First Steps Nutrition Trust has shared this response from Unicef UK on new research on the release of microplastics during infant formula preparation, with links to new research as well as current UK guidance on bottle feeding.

The risks to infant health from not sterilising bottles or not using water that is hot enough (>70C) to kill any potentially harmful bacteria in powdered infant formula when reconstituting feeds are well researched, understood and very real.

UK Governments and Unicef UK recommend that all infant feeding equipment is sterilised and feeds are prepared as per current guidelines to prevent infection. Current recommendations can be accessed here.

It is crucial that all feeding equipment(bottles, teats and caps) is sterilised effectively, using one of the methods outlined in UK guidance to ensure that no bacteria is present when the infant formula is reconstituted. The powdered infant formula should be made up using boiled water at a temperature of 70 degrees or above following UK guidance or instructions on the infant formula packaging.

A new study published in Nature Food, 19th October 2020, investigated the impact of infant formula bottle sterilisation and infant formula preparation on the release of microplastics from polypropylene bottles. The study, conducted across 48 countries, used WHO, 2007 guidelines to sterilise bottles (using boiled water sterilisation) and prepare infant formula feeds. This study suggests that food preparation in plastic bottles, and especially where elevated temperatures are involved, resulted in higher levels of microplastics in the infant feeds than were anticipated. The authors call for further health studies to understand the implications of this research to infant health.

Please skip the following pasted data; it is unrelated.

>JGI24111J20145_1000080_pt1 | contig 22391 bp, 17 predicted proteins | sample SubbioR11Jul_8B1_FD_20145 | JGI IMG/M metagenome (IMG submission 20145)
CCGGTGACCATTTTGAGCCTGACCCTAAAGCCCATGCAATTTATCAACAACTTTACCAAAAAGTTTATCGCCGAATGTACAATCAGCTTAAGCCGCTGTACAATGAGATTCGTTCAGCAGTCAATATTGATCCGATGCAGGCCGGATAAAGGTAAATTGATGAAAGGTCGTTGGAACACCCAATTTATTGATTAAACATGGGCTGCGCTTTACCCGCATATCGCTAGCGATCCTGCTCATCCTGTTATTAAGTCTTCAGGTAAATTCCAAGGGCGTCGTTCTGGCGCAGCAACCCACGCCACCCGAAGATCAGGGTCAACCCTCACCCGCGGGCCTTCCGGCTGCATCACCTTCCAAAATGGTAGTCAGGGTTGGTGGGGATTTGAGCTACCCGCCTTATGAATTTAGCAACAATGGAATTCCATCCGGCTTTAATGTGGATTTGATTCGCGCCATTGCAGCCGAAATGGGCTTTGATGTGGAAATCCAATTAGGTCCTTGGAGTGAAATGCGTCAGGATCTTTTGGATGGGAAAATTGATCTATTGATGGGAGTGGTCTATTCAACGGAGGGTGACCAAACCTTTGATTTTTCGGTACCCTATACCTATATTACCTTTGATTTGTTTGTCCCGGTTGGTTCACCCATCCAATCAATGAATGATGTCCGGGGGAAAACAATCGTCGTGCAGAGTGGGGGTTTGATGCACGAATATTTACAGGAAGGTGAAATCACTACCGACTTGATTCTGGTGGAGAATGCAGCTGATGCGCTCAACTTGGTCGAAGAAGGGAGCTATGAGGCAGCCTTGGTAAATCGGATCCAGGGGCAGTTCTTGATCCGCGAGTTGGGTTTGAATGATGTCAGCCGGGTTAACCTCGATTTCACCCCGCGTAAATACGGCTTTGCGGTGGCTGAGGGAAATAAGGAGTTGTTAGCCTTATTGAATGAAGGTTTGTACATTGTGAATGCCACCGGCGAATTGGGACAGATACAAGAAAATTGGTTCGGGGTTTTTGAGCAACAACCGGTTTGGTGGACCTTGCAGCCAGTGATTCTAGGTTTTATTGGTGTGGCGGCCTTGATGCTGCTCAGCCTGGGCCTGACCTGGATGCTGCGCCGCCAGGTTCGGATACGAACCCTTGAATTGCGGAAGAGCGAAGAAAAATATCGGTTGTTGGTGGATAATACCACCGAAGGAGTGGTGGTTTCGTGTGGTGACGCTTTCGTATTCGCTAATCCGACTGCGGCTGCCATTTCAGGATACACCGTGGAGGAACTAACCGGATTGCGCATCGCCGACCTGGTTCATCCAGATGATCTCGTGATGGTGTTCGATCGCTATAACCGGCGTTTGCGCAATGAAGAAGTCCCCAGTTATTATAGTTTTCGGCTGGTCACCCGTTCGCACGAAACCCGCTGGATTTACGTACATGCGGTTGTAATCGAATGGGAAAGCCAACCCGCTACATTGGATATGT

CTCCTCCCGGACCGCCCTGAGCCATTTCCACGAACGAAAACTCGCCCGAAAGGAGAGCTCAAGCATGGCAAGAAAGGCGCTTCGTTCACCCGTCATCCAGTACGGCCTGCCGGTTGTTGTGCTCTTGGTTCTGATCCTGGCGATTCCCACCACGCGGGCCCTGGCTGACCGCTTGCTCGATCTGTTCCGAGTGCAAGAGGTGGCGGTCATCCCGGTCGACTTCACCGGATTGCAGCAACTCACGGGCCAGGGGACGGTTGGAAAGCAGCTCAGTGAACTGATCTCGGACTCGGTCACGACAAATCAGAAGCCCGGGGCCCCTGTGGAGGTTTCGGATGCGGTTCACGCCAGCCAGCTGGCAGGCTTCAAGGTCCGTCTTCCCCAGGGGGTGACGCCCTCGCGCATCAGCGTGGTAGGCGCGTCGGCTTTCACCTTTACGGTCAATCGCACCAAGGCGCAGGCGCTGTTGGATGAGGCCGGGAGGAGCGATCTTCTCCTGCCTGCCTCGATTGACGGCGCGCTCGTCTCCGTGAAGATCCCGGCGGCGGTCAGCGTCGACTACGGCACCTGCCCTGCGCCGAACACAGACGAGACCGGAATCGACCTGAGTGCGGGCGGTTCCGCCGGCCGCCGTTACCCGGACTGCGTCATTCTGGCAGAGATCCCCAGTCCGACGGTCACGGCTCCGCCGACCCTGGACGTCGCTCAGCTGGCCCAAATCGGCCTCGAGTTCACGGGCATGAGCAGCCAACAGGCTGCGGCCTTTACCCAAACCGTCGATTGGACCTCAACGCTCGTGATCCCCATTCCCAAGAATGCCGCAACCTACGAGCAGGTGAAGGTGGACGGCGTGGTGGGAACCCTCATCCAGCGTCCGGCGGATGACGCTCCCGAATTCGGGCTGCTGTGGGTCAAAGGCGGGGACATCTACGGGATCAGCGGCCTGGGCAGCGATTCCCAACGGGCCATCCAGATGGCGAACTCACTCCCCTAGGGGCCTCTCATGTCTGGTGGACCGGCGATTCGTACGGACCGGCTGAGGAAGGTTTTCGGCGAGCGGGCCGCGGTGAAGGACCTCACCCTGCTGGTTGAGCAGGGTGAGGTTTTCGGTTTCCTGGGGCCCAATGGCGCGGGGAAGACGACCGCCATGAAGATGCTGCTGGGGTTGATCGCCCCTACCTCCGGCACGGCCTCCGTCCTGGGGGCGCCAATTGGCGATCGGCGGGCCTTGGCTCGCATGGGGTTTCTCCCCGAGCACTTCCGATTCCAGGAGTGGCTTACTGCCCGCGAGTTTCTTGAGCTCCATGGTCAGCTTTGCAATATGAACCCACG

Until any further independent review of potential risks associated with microplastic intakes by infants is conducted, they recommend that healthcare professionals continue to support parents to bottle feed as safely as possible following the current UK recommendations.

 

In World Breastfeeding Week 2016 (1-7 August 2016), iHV has signed Unicef UK’s joint call to action to the UK and all devolved Governments to remove the barriers to breastfeeding and create a supportive, enabling environment for women who want to breastfeed.

The UK has some of the lowest breastfeeding rates in the world. Breastfeeding is viewed by many as difficult to achieve and largely unnecessary because formula milk is seen as a close second best.

Extensive evidence demonstrates that breastfeeding saves lives, improves life chances and cuts costs in every country of the world. There needs to be a fundamental shift in policy thinking and public discourse around breastfeeding.

This World Breastfeeding Week, we support Unicef UK’s Call to Action, calling on the UK and all devolved Governments to promote, protect and support breastfeeding.